“Guantanamo’s Child”

Everyone has heard of Omar Khadr. Perhaps you saw him live on television last May when he was released from jail in Edmonton to live with his defence counsel and his wife. Or maybe you saw the CBC Firsthand video “Omar Khadr: Out of the Shadows” aired on television on December 3rd, 2015. If you didn’t, it is available on the internet.

This video is a shortened version of the White Pine Pictures movie entitled “Guantanamo’s Child,” based on the book of the same name by writer Michelle Shephard. The original movie is playing this Sunday, March 13th at 8:45 p.m. at the Bloor Hot Docs Cinema, with Ms. Shephard available for a Q & A, afterwards. I commend the full-length movie to you. If you don’t see the movie now or at some later date, at least look up the video.

Undoubtedly, you know the outlines of his story. Like me, you probably know that he was only 15 when he was alleged to have killed an American medic in a firefight in Afghanistan. I knew that he had spent a decade at Guantanamo Bay, that he ultimately pleaded guilty to war crimes before an American military tribunal, and was sentenced to eight years prison. I knew that his efforts to return to Canada were opposed by the Canadian government (both Liberal and Conservative), and his lawyers had to go to the Supreme Court of Canada to get him returned. I knew that Canadian corrections housed him in an adult maximum security federal penitentiary and his lawyers had to go to the Supreme Court of Canada again to secure his transfer to a more humane facility. Released on bail in May 2015, pending his appeal of his US conviction, the Harper government appealed his bail. The new Liberal government last month dropped that appeal.

If you are anything like me, you know the outlines but don’t know the details. I certainly didn’t when I saw “Guantanamo’s Child” at TIFF in September. The movie was an eye-opener. The movie picks up on the interview outside his lawyer’s home last May, and fills in the context.

It’s the context that counts and which we all need to see and hear. Omar Khadr with his family in Afghanistan before and after 911. Actual pictures of the firefight and the compound where he was found. The evolution of the American soldier assigned to interrogate him for three months at the Bagram military prison outside Kabul. The transfer of the detainees to Guantanamo Bay, and the conditions which prevailed there. The fact that the Canadian government was the only western democracy which declined to repatriate its nationals from Guantanamo. The impressions Khadr made on his fellow detainees, and on the military physicians and senior officers who interacted with him. The difficulties his lawyer had in getting access to him. The nature of the military tribunal and the reasons for his guilty plea. The litany of details goes on. Most chilling is the video of the interview CSIS agents conducted over four days to garner what intelligence they could from him in our name. Never have I been more ashamed of our country.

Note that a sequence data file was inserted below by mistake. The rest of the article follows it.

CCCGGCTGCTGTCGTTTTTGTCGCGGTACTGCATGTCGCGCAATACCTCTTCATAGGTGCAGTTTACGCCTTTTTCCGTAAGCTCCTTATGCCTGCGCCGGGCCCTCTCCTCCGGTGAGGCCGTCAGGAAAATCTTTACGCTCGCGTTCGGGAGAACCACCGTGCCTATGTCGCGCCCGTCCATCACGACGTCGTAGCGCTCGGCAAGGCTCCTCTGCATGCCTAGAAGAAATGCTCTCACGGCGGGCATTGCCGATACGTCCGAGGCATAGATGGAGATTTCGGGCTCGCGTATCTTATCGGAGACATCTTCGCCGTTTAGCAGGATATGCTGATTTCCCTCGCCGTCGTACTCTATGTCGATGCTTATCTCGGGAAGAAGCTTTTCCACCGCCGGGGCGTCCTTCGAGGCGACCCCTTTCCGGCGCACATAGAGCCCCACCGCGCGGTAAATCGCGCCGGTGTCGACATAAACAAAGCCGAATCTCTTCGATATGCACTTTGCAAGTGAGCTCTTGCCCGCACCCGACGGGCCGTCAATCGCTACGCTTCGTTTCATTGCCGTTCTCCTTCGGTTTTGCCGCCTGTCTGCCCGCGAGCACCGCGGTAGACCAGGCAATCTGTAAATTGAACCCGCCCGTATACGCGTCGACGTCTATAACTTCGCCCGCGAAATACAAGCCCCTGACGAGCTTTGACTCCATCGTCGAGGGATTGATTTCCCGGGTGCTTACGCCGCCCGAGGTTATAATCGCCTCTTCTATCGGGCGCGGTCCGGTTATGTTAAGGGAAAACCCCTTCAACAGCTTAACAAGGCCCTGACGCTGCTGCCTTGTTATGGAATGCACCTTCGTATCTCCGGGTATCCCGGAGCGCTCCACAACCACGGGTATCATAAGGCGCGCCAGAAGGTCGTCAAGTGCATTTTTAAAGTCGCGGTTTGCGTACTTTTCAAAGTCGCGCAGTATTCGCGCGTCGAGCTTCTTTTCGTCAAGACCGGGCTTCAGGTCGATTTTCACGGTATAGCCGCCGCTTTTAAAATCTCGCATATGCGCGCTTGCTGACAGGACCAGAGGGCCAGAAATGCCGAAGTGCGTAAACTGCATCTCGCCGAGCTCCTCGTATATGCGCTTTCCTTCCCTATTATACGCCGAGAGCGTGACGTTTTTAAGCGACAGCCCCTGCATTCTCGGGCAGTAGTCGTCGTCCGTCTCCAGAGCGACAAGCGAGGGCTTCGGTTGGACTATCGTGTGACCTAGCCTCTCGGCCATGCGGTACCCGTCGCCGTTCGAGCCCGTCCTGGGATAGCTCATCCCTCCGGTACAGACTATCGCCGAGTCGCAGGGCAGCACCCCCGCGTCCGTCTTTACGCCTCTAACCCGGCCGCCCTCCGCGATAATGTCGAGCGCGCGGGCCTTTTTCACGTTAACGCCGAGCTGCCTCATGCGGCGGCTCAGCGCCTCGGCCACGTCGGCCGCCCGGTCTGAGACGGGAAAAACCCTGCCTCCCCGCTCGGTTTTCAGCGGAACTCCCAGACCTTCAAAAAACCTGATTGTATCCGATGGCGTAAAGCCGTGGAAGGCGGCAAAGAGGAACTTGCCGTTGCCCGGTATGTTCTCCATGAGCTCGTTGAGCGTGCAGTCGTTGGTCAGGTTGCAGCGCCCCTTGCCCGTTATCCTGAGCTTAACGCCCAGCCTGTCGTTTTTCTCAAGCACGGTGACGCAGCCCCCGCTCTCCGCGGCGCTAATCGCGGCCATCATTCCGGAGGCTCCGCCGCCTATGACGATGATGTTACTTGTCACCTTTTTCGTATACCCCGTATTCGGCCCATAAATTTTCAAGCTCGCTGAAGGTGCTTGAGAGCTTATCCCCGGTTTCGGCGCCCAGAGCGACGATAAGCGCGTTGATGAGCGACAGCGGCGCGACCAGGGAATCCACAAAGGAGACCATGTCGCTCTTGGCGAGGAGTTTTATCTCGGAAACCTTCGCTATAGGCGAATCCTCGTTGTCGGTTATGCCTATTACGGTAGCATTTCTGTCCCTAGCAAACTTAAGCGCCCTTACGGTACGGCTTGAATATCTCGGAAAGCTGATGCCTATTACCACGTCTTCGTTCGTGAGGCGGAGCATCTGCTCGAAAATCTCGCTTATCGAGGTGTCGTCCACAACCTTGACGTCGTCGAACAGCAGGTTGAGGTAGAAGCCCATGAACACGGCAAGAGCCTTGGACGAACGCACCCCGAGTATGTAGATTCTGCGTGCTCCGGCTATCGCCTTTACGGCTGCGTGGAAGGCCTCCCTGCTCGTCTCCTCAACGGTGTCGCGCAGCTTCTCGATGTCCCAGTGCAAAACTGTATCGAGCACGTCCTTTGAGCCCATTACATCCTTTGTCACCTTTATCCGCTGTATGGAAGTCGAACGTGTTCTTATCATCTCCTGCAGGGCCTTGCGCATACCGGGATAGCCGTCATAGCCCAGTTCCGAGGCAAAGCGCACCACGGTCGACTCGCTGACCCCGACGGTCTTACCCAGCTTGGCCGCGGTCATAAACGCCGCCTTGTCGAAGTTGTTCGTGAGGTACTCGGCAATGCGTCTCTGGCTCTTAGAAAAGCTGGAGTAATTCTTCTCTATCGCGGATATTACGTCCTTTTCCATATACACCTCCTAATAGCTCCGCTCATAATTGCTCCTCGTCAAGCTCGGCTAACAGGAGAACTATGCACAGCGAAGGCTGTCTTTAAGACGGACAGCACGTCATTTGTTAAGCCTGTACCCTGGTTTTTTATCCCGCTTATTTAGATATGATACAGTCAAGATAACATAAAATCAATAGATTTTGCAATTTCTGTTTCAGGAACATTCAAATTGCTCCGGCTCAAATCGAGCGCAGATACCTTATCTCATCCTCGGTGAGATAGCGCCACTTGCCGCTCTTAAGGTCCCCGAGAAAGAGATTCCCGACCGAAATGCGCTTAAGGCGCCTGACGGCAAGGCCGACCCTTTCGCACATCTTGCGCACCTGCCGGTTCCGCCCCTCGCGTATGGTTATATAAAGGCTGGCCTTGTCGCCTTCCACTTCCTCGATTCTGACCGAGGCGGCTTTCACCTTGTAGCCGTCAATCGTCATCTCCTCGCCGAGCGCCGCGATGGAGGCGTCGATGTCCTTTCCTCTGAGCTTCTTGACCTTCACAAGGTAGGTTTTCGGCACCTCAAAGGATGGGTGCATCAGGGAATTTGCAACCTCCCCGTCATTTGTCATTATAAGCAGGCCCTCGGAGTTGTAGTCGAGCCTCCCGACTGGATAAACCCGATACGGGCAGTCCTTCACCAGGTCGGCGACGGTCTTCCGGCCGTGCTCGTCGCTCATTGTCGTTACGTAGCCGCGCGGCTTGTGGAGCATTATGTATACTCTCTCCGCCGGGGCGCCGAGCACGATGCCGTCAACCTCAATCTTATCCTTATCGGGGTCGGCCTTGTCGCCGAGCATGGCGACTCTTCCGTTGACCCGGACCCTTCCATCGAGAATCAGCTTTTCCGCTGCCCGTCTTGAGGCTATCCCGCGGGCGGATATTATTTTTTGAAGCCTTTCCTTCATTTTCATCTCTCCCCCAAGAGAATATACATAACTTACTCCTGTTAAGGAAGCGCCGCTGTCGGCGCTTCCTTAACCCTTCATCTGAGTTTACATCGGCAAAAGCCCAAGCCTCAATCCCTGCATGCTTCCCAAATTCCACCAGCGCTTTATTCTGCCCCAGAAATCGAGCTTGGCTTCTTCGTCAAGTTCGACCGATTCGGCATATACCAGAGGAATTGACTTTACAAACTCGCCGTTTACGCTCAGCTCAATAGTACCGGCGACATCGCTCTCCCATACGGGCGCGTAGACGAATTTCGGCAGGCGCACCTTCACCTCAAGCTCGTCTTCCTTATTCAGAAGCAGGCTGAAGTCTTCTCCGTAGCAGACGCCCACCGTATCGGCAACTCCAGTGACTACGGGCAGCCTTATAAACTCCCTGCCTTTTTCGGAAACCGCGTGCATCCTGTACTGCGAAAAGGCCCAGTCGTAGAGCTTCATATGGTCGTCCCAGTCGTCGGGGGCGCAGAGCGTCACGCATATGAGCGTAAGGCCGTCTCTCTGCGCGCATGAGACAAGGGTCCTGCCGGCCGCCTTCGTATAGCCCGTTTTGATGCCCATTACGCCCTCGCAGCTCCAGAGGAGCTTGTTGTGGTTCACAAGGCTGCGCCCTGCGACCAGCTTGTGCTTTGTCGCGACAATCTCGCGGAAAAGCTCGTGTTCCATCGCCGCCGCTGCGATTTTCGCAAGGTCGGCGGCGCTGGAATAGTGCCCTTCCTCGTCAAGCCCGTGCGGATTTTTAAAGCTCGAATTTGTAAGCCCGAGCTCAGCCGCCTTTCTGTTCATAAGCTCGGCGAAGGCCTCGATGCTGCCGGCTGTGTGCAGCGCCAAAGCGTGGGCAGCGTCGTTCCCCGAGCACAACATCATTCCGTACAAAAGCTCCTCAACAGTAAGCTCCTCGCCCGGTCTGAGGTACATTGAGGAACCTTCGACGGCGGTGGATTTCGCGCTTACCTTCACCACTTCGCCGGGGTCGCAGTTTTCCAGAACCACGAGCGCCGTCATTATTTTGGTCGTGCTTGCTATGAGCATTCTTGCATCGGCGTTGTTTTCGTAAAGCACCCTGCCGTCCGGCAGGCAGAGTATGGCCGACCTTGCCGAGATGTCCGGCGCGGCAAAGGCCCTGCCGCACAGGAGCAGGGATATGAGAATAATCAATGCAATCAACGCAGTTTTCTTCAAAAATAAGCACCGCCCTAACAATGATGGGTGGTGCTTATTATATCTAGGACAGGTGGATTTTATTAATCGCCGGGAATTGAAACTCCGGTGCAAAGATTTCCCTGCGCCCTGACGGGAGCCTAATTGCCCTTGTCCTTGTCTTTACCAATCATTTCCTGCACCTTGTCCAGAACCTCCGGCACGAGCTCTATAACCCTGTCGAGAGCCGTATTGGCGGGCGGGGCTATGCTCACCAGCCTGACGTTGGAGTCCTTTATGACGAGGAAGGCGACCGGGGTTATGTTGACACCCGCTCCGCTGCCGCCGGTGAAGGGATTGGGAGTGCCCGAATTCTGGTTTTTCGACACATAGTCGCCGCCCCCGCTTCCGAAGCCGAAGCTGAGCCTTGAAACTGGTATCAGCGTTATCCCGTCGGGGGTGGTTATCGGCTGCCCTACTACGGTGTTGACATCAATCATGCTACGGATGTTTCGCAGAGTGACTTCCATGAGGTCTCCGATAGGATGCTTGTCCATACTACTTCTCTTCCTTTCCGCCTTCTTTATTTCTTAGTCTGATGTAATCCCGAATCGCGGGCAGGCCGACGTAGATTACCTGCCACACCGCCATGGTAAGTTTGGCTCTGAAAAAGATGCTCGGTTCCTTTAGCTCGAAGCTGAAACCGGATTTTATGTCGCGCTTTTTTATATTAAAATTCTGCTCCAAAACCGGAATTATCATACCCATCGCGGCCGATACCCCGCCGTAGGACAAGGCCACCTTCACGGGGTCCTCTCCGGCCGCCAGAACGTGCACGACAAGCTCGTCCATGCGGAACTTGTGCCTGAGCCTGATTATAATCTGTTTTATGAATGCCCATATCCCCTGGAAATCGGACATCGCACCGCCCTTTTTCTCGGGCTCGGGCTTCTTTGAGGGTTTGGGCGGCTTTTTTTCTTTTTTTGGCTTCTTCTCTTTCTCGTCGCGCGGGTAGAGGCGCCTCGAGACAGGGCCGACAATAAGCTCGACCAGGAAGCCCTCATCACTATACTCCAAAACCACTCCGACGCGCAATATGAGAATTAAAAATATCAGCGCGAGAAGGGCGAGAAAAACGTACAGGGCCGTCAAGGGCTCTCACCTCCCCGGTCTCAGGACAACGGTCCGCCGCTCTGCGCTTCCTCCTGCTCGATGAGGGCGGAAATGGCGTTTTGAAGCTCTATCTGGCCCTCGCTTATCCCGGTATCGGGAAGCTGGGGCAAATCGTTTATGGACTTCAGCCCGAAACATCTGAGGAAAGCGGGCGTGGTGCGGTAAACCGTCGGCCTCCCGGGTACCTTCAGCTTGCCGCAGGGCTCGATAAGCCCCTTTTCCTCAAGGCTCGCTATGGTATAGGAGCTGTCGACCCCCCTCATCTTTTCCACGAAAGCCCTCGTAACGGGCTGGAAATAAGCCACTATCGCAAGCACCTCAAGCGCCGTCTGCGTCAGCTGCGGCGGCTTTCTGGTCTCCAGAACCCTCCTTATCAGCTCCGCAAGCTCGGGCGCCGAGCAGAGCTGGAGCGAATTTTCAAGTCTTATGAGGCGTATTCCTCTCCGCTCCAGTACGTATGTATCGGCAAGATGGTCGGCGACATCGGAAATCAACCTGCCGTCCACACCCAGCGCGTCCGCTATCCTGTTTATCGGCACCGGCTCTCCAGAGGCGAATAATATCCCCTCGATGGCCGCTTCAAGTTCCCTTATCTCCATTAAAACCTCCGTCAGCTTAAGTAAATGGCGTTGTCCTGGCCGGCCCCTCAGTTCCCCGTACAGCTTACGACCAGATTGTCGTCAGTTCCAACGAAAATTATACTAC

The context raises all sorts of questions. Khadr was 15 when he was found. At the lowest, he was a found-in, under the influence of his father. At the highest, he was a child soldier. He was so badly injured, yet tortured for what information he could provide, shipped off to Guantanamo, and, apart from an interrogation, abandoned by his country. I left the theatre shaken. How is it that Canada could have been so complicit? And how is it that I, a supposedly well-informed and committed Canadian, had allowed myself to be so complacent about his fate? After all, he was a Canadian citizen, born in Toronto, obviously an extremely intelligent and active adolescent.

Like everyone else, I saw Linden MacIntyre’s CBC interview of Khadr’s mother and sister on television and was appalled by their ideological fervour. Khadr says that “his family has strong feelings” and are not “always intelligent about how they express them.” Did I fall into the fallacy of projecting the sins of the family onto the son? How is it that we could treat a “young person” in a manner so contrary to our values? Hard questions we all need to consider.

Khadr’s story is also the story of genuine legal heroes: defence counsel Dennis Edney, his wife Patricia Edney, and co-counsel Nate Whitling. But for their dedication, diligence and persistence, Omar Khadr would likely still be in Guantanamo today.

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One comment

  1. Pingback: Compensation and an Apology to Omar Khadr | The Effervescent Bubble


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